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D-link DSL-320B modem fails to connect to router.

mncooper
Newbie
Posts: 2
Registered: ‎28-06-2008

D-link DSL-320B modem fails to connect to router.

Having spent much time trying to connect the plusnet supplied DSL-320B modem to my existing Buffalo Airstation wireless router I thought I would post a query here. I have not tried the suggestion in http://community.plus.net/forum/index.php/topic,36358.msg330468.html so that may solve the problem but it still warrants discussion.
The modem says that it has some form of built in firewall/routing and a dhcp server for the internal LAN. When connecting this to a PC the internet settings are as follows:
IP: 87.112.32.1
Subnet mask: 255.255.255.255
Gateway: 192.168.1.1
DHCP server: 192.168.1.1
DNS: 212.159.6.9
I'm not an expert but this looks like it shouldn't work as the gateway/subnet mask are incompatible. It seems that the modem is directly transferring IP, subnet and DNS from the adsl but supplying it's own gateway and DHCP server. Has anyone used this modem or got any ideas to try?
Many thanks.
3 REPLIES
MickKi
Grafter
Posts: 543
Registered: ‎30-09-2007

Re: D-link DSL-320B modem fails to connect to router.

Quote from: mncooper
The modem says that it has some form of built in firewall/routing and a dhcp server for the internal LAN.

I thought that your DSL-320B "modem" is a "router".  As such it performs network address translation separating Internet (WAN) IP addresses from local (LAN) addresses.  However, it seems that it performs a half-bridge connection when it functions as a 'modem', passing on the Internet IP address to your PC/router in your LAN.
So, within your LAN, communications take place using the 192.168.1.0/255.255.255.0 subnet and that's how you can access your modem's admin GUI.  From the Internet communications (inbound) take place using your 87.112.32.1 IP address.
From the link you posted it seems that your modem requires MAC address spoofing, although I am not sure if this is mandatory.  Unfortunately, I do not have your devices available to me to experiment and confirm settings.  If MAC address spoofing is necessary, then you'll also need to set this up at your router (as opposed to your PC) if you are connecting a router to your DSL-320B.
Hope this helps.
mncooper
Newbie
Posts: 2
Registered: ‎28-06-2008

Re: D-link DSL-320B modem fails to connect to router.

I am not at my parents (who have this connection) again until this weekend when I will try mac spoofing as the Buffalo router does have that facility.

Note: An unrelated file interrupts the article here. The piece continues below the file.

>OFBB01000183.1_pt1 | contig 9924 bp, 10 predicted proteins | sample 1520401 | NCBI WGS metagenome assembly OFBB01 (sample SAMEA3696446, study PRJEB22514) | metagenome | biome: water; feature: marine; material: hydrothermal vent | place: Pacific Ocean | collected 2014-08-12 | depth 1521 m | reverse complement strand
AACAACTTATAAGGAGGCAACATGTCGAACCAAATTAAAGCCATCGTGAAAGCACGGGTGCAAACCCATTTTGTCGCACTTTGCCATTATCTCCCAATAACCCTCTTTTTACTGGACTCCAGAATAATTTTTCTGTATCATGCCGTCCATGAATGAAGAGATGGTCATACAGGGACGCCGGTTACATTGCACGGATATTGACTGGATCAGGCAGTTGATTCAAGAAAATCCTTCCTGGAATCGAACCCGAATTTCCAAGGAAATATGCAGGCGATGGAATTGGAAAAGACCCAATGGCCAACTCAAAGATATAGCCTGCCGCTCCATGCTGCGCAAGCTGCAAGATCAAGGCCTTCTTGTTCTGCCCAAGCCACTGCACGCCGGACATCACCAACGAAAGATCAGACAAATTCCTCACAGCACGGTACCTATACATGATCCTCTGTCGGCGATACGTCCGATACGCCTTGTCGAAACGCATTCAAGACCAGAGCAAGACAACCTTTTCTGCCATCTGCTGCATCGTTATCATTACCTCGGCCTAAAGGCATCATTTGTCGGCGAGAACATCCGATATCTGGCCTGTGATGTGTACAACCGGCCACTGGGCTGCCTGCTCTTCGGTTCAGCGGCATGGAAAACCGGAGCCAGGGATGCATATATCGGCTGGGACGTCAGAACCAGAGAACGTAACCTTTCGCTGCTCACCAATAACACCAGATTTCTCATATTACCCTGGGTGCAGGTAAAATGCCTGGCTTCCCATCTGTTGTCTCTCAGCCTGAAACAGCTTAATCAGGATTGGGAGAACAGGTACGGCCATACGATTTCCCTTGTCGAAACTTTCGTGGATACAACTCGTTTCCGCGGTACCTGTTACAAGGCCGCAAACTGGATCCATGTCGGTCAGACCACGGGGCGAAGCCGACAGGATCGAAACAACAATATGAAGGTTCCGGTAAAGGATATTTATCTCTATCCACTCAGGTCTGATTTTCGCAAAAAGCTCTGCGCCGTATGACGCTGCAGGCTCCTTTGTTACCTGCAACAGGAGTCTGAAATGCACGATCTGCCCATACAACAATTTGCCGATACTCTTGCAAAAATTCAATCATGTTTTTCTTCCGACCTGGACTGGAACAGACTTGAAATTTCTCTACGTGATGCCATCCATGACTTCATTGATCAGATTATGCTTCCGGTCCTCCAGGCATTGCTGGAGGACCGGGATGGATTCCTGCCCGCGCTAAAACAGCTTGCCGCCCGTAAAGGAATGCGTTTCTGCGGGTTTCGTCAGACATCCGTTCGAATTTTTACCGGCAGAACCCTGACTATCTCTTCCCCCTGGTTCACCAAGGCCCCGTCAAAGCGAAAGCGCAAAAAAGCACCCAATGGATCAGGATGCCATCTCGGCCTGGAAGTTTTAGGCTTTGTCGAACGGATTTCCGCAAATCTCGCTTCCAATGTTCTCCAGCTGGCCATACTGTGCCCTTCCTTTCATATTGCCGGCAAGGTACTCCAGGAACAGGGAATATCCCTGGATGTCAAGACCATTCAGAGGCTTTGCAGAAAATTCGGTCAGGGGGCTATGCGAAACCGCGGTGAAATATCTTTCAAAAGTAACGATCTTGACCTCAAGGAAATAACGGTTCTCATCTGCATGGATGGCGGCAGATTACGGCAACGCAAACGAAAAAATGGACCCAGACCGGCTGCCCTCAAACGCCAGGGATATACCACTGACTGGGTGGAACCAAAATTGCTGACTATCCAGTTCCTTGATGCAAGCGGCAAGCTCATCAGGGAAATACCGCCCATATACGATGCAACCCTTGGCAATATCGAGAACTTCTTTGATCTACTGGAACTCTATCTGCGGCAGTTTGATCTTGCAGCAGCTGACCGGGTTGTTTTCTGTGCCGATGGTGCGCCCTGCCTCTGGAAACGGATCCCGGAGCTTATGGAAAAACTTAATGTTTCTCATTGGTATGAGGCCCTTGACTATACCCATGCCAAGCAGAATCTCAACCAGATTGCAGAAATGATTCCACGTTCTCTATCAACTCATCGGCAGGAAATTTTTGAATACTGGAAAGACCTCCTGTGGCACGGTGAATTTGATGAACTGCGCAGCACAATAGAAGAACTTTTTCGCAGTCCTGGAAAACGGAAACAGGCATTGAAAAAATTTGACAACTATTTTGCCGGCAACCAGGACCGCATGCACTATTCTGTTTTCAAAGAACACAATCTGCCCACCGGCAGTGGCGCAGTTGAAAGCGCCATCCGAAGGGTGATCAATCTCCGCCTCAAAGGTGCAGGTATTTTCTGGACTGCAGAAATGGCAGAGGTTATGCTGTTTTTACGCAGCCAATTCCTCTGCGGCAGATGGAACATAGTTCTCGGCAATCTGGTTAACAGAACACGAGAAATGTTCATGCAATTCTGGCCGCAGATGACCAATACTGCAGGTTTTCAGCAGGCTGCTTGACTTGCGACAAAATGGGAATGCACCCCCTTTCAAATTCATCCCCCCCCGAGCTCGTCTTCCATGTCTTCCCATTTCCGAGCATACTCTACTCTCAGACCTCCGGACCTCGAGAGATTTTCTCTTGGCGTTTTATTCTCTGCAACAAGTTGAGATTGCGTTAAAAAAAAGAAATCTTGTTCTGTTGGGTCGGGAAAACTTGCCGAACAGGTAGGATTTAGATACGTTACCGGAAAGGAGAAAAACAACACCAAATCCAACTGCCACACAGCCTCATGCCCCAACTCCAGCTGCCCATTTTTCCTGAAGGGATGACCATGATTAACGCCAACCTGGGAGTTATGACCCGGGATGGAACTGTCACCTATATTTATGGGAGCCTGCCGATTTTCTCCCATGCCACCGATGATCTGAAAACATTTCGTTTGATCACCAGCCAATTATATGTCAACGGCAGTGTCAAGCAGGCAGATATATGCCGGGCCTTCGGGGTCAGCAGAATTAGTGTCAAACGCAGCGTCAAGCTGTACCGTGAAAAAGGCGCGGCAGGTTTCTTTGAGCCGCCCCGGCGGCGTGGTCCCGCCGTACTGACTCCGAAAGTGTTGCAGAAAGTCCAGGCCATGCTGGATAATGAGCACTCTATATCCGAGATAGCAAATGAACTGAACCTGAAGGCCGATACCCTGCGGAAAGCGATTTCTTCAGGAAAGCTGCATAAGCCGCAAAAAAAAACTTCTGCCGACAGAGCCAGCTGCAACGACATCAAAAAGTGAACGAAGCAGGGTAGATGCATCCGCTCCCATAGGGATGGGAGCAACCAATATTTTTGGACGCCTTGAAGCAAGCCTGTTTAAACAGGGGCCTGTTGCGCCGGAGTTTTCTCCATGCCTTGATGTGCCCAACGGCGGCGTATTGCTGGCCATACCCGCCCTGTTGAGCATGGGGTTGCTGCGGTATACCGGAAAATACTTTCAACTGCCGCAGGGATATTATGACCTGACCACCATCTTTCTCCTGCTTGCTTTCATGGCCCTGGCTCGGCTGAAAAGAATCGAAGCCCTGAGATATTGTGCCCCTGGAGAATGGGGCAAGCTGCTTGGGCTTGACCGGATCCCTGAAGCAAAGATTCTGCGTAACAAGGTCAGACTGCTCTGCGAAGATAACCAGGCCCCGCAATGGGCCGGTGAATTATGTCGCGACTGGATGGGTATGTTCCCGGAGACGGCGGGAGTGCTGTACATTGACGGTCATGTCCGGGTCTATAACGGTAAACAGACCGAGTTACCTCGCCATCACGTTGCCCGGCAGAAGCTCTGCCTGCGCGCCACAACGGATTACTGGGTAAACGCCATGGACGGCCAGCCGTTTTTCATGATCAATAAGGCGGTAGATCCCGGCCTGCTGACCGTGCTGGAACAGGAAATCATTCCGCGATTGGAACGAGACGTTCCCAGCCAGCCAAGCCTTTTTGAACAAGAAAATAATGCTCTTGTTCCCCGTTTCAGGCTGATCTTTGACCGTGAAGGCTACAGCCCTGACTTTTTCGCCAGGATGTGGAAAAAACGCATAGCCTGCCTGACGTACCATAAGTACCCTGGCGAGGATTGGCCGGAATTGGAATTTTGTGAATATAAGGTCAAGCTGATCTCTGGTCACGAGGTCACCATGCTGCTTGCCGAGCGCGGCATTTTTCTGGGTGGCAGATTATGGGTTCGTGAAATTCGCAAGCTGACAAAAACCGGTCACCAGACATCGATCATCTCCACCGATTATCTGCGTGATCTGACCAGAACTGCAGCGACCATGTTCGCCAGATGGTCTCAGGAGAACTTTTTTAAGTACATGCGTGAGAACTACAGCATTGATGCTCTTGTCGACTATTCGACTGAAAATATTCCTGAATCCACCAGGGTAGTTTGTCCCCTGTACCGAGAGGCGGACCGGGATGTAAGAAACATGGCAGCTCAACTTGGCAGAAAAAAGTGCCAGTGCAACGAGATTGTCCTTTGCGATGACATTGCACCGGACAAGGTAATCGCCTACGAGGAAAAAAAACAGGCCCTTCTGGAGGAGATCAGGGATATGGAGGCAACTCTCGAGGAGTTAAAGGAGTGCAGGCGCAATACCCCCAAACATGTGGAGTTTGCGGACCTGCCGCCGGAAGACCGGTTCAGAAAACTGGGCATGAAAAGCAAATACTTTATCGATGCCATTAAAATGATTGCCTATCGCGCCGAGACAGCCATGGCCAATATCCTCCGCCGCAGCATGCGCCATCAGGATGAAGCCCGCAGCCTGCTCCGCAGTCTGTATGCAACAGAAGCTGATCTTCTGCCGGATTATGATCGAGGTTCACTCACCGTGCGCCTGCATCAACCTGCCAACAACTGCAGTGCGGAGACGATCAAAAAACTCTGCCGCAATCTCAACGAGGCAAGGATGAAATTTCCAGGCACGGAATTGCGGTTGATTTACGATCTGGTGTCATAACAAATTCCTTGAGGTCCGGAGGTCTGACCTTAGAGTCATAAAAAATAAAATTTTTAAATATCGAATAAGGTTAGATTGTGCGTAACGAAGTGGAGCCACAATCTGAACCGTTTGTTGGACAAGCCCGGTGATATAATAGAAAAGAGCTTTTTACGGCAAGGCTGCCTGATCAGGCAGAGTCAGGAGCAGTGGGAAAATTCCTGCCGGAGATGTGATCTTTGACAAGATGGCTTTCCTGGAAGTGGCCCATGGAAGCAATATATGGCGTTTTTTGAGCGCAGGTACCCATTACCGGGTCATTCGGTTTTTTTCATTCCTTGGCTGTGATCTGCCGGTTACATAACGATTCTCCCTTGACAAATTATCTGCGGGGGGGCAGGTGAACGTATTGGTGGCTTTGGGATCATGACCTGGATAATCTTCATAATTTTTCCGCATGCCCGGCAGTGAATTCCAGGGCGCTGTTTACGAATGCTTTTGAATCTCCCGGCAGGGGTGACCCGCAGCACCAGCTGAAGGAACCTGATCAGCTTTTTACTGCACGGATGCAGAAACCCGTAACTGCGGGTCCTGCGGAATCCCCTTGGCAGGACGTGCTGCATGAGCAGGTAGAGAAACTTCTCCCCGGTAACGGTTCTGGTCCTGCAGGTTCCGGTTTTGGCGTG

The interesting question is why is this necessary? Afaics there is no updated firmware for the DSL-320B but I would expect it to either work as a modem providing IP pass-through or as a router rather than with some kind of mish-mash of the two. There seem to be two subnets in operation depending on the desired direction of data flow.
Is it something I should (try to) chase up with d-link?
MickKi
Grafter
Posts: 543
Registered: ‎30-09-2007

Re: D-link DSL-320B modem fails to connect to router.

I'm not familiar with your modem.  You seem to want to use it in a full bridge mode (no MAC spoofing is required).  However, without going through the documentation I have no idea if D-Link offer a full bridge mode.  Certain modem implementations can only manage a half-bridge set up.  Even if it does manage to provide a fully bridged mode, some/most manufacturers do not formally support full bridge operation, although the device will do it if you type the right string in the browser.
In full bridge mode the modem will perform no PPP authentication with the ISP, no NAT-ing, no DHCP and no DNS services for machines in your LAN.  Just ATM encapsulation of the packets generated in your LAN.  PPPoE authentication will take place at the router (or your PC if you do not use a router) and DNS resolution will take place at the ISP side.  To access the modem in full bridge mode you will need to set your PC with a static IP address in the same subnet (e.g. 192.168.1.0/255.255.255.0) that the modem is listening for LAN connections.
Alternatively, if you set your modem to use the same subnet as your router's LAN subnet, then you can connect a patch cable from the modem (assuming that it has more than one ethernet port) to one of the router's switch ports.  Then connect your PC to the router normally (using DHCP) and point your PC at the LAN IP address of the modem, which will now go through your router.
In full bridge the modem is transparent (i.e. invisible network wise) from the Internet and can only be ping-ed or tracerouted from the LAN.
Hope this helps.